Hydration, strength, and shrinkage of cementitious materials mixed with simulated desalination brine
The process of desalination results in the production of a hypersaline waste by-product known as reject brine. In some locations, this reject brine is dumped back into the ocean, which has potentially detrimental effects on water quality and marine life. This study was carried out to investigate whether this brine could potentially be used to manufacture cementitious materials. The effects of different concentrations of simulated reject brine on hydration kinetics, compressive strength, and drying shrinkage of cement paste and mortar were investigated. Cement paste and mortars were prepared using a water-to-cement ratio of 0.45 and were mixed with simulated reject brine, tap water, and diluted reject brine (an equal mass mixture of reject brine and tap water). The results show that the reject brine causes an acceleration of early cement hydration; however, this effect is negligible at later ages. Mixtures containing reject brine have higher compressive strength at early ages, although this difference is reduced at 91 d. The reject brine causes a drastic increase in the drying shrinkage. The difference between the results obtained using reject brine and diluted reject brine were generally insignificant, which suggests that the effects of solution composition on the observed properties were not strong when solution concentrations were greater than a threshold value. Although these results are preliminary and further feasibility studies, including research on concrete durability, are required, the results suggest that reject brine may be used to make unreinforced concrete or concrete reinforced with noncorrosive materials. Copyright - 2019 by ASTM International.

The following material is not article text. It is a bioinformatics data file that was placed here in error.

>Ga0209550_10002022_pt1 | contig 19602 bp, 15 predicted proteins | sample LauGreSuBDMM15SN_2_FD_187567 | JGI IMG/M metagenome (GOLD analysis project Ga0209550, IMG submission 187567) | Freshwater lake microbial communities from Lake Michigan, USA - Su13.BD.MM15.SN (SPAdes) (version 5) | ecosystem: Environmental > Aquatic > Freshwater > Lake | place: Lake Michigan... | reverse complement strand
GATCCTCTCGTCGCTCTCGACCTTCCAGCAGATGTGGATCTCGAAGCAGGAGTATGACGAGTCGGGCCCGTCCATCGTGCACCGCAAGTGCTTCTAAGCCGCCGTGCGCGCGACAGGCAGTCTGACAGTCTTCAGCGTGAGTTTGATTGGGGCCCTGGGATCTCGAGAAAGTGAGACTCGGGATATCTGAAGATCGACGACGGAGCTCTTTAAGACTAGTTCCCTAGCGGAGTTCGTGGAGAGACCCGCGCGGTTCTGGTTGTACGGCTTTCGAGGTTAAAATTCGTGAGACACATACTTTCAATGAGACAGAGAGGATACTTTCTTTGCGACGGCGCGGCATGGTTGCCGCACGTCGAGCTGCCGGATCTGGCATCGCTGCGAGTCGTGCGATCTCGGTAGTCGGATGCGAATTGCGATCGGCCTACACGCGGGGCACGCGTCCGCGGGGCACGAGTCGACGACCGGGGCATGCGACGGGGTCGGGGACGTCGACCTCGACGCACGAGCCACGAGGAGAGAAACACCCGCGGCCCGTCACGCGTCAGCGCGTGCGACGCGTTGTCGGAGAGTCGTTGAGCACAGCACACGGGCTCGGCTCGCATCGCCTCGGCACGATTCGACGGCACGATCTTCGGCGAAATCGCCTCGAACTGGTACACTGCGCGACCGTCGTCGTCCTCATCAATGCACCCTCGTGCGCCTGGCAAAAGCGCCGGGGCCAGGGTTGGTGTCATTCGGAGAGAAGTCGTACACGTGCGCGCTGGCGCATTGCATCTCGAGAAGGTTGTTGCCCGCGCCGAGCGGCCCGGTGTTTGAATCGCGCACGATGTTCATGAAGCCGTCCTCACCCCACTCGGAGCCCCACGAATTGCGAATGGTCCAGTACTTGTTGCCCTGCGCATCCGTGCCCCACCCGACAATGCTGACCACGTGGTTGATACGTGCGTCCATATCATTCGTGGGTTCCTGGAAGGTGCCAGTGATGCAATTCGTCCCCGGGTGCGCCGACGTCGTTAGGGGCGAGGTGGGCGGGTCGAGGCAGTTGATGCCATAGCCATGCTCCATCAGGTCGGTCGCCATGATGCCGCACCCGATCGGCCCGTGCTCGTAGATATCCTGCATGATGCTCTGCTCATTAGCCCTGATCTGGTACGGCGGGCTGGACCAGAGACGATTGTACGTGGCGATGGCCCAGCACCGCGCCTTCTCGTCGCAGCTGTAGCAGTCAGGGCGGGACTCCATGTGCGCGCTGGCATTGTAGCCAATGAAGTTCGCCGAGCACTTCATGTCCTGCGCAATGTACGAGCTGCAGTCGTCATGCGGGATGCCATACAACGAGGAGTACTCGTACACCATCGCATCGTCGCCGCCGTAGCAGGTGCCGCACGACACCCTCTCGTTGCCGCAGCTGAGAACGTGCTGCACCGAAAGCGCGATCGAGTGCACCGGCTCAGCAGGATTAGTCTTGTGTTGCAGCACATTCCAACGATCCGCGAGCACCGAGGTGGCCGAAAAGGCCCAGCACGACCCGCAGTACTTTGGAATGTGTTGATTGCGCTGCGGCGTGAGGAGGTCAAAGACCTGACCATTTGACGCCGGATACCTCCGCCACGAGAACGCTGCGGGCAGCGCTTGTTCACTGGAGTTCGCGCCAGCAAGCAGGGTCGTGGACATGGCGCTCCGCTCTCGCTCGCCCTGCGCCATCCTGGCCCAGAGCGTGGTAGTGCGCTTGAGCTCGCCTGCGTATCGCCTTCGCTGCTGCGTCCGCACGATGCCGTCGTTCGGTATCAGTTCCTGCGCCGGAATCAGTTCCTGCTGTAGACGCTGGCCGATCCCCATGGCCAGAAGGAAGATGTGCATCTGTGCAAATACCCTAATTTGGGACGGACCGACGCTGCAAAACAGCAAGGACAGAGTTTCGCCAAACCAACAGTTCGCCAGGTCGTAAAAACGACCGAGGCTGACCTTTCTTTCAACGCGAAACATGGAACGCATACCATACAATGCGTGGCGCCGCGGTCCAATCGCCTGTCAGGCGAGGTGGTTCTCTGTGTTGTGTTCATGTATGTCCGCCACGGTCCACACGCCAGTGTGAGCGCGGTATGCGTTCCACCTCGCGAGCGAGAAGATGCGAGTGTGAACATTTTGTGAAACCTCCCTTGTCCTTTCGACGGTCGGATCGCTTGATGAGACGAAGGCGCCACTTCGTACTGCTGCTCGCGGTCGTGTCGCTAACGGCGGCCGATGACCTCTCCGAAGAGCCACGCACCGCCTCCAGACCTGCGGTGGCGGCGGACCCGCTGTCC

- Civil & Architectural Engineering [241 items ]